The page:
For the former, I'd suggest you not leave the iDRAC directly exposed to the internet. Use some ACLs in your router to prevent unauthorized IPs from accessing it. If you can, put it on a private IP block so this is less of an issue.

For the latter, a similar thing works. Use router ACLs to ensure that the iDRAC can only talk to authorized management machines, and not to whatever the hell it feels like.

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The DRAC is on a private management network, however, the host is on a public IP - I am thinking worst case scenario, and if someone was to gain root access on the host, could they run attacks on the management network (or possibly further)..... I already protect everything to the best of my ability, but, there are some ports that need to be open and I am worried that there could be an exploit on the service that is public ally accessible that opens up these other vectors. I will look in to ACL on the management network. –  William Hilsum May 7 '13 at 20:11

Dell recommends the iDRAC port be on a physically dedicated LAN, and blows off many of the concerns one would rationally have about such a feature.

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I'm not familiar with racadm commands, but in iDRAC7 gui, there's an option called OS To iDRAC Pass-through. Its description is:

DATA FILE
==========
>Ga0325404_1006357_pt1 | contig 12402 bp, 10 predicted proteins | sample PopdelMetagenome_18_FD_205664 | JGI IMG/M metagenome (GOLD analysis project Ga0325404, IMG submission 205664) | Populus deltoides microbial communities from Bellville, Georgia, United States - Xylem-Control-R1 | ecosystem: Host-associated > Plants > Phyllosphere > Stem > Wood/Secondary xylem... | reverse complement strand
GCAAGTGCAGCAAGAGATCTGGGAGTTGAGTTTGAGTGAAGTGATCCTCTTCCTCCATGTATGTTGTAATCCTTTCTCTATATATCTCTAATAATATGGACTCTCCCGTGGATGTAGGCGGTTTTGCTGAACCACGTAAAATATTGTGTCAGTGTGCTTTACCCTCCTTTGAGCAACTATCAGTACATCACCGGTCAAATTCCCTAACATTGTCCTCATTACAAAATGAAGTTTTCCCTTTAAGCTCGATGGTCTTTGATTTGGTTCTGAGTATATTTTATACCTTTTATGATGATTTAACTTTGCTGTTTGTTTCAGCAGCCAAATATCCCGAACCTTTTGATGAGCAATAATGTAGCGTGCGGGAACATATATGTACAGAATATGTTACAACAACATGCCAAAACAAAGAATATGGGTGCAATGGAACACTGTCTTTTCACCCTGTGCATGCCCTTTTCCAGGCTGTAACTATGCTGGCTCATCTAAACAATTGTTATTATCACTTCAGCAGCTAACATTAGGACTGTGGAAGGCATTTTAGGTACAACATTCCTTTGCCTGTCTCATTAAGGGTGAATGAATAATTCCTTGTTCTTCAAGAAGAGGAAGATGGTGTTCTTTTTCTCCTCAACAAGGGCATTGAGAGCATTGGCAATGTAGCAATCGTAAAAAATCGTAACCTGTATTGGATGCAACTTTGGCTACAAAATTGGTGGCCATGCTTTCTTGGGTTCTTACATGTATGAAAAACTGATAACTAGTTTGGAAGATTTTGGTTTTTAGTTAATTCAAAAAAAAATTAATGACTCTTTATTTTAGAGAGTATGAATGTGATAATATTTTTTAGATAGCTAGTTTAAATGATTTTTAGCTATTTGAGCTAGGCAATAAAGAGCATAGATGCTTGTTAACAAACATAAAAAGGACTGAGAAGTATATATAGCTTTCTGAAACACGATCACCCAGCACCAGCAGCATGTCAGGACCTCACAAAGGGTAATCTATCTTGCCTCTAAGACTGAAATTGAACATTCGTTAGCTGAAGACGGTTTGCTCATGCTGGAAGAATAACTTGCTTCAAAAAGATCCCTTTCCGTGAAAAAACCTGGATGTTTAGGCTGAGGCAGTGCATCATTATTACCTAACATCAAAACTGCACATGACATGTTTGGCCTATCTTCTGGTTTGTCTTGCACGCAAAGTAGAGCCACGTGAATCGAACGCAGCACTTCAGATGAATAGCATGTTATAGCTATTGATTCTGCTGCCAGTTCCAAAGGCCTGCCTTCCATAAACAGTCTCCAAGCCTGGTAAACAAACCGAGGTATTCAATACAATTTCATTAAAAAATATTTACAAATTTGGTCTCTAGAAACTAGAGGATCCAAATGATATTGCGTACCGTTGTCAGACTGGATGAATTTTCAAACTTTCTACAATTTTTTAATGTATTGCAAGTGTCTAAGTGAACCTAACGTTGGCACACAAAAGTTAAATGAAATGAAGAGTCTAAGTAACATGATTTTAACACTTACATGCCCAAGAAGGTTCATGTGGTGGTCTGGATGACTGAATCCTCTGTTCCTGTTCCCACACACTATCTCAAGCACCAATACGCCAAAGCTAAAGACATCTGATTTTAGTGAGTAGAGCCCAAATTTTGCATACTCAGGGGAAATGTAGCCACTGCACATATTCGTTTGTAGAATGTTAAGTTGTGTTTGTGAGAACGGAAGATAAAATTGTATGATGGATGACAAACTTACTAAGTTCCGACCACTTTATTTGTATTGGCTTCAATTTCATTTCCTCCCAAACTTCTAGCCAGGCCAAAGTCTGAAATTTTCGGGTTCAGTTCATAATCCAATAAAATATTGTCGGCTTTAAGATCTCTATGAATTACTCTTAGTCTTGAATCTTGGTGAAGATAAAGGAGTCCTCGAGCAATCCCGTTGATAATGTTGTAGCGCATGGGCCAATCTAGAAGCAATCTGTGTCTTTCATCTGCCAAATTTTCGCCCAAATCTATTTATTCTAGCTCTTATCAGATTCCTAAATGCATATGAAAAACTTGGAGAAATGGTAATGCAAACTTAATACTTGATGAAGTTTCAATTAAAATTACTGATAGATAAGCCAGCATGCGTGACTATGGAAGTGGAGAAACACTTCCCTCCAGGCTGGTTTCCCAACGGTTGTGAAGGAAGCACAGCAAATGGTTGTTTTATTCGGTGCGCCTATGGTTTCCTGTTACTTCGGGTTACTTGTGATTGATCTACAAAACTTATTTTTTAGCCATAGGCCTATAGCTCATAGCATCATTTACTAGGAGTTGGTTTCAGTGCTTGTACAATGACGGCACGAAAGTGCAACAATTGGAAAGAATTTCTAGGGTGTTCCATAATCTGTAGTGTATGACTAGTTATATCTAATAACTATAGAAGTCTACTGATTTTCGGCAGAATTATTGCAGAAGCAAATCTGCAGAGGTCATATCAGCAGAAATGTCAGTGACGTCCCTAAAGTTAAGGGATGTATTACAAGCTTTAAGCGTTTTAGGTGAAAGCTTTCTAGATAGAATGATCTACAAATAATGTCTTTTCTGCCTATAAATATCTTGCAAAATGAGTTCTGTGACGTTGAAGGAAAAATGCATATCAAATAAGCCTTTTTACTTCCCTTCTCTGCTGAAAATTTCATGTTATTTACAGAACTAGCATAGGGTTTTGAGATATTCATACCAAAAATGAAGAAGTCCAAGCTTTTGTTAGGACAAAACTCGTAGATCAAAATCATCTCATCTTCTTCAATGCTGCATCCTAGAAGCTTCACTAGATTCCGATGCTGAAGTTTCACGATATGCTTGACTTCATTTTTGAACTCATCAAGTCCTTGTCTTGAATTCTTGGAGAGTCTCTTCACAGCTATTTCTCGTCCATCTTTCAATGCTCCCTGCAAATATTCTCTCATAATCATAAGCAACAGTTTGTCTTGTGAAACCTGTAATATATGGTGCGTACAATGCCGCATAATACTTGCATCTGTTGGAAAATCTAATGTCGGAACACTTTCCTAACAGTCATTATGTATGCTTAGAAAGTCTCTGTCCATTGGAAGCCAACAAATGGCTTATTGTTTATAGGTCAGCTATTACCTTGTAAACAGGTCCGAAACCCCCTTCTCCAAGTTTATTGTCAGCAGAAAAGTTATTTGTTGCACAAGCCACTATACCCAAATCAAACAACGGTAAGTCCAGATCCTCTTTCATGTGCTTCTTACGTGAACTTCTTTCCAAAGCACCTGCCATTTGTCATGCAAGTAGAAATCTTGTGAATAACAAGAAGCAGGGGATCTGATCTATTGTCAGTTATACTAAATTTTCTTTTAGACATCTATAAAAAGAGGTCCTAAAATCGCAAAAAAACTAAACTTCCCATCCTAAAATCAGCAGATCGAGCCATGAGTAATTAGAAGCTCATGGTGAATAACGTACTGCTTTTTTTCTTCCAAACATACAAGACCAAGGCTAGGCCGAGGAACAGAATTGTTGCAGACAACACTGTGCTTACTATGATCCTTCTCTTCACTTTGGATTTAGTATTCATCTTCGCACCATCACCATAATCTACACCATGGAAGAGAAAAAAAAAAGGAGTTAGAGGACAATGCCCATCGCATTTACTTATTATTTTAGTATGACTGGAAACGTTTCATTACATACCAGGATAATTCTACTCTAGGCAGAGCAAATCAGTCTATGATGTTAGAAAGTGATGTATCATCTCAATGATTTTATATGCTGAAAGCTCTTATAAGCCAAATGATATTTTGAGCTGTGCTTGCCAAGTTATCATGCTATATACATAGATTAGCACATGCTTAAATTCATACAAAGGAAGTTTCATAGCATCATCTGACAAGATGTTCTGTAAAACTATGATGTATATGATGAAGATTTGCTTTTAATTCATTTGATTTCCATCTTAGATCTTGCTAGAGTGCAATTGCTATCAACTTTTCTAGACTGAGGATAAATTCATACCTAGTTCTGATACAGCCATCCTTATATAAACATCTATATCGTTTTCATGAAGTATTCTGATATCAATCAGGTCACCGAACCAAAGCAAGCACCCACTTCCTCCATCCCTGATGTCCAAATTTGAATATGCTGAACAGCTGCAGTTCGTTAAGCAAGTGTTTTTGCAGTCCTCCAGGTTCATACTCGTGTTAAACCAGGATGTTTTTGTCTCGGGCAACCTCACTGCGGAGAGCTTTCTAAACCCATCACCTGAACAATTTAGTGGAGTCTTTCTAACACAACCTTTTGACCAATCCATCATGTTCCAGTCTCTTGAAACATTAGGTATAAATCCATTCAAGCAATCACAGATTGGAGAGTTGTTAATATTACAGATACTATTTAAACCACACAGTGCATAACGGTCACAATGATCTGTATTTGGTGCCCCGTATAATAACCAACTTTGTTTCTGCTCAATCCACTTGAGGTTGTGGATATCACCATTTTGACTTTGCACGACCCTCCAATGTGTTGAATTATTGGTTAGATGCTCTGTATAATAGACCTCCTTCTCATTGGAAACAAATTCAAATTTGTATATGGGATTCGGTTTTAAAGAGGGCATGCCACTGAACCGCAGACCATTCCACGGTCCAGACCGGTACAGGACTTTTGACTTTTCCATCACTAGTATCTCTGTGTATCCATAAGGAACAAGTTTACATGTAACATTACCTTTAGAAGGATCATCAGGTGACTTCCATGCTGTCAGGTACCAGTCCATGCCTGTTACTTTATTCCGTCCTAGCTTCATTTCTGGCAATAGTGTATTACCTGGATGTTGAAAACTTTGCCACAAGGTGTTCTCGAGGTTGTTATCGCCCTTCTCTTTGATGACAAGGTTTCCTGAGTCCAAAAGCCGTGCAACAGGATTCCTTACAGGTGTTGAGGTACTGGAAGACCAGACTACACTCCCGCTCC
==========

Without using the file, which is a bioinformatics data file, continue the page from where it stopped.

Use this page to enable the internal system communication channel that provides a high-speed bi-directional in-band communication between iDRAC7 and the host operating system through a shared LOM or a dedicated NIC. This is applicable for systems that have Network Daughter Card (NDC) or LAN On Motherboard (LOM) devices.

I think this is something you would want to make sure is disabled.

Additionally, instead of using local user accounts, perhaps it makes sense to implement AD/LDAP authentication. That way you can setup failed login notification/lockouts.

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updating question in a few minutes... I am personally worried that AD/LDAP isn't enough... e.g. if given root access to the host, am I able to simply run arbitrary commands on the DRAC. –  William Hilsum May 7 '13 at 20:06
    
Yes, LDAP authentication (or local authentication, if you're not using LDAP) only applies to remote access, and remote access in this case is already physically segregated from the server's network access. –  asciiphil May 7 '13 at 21:07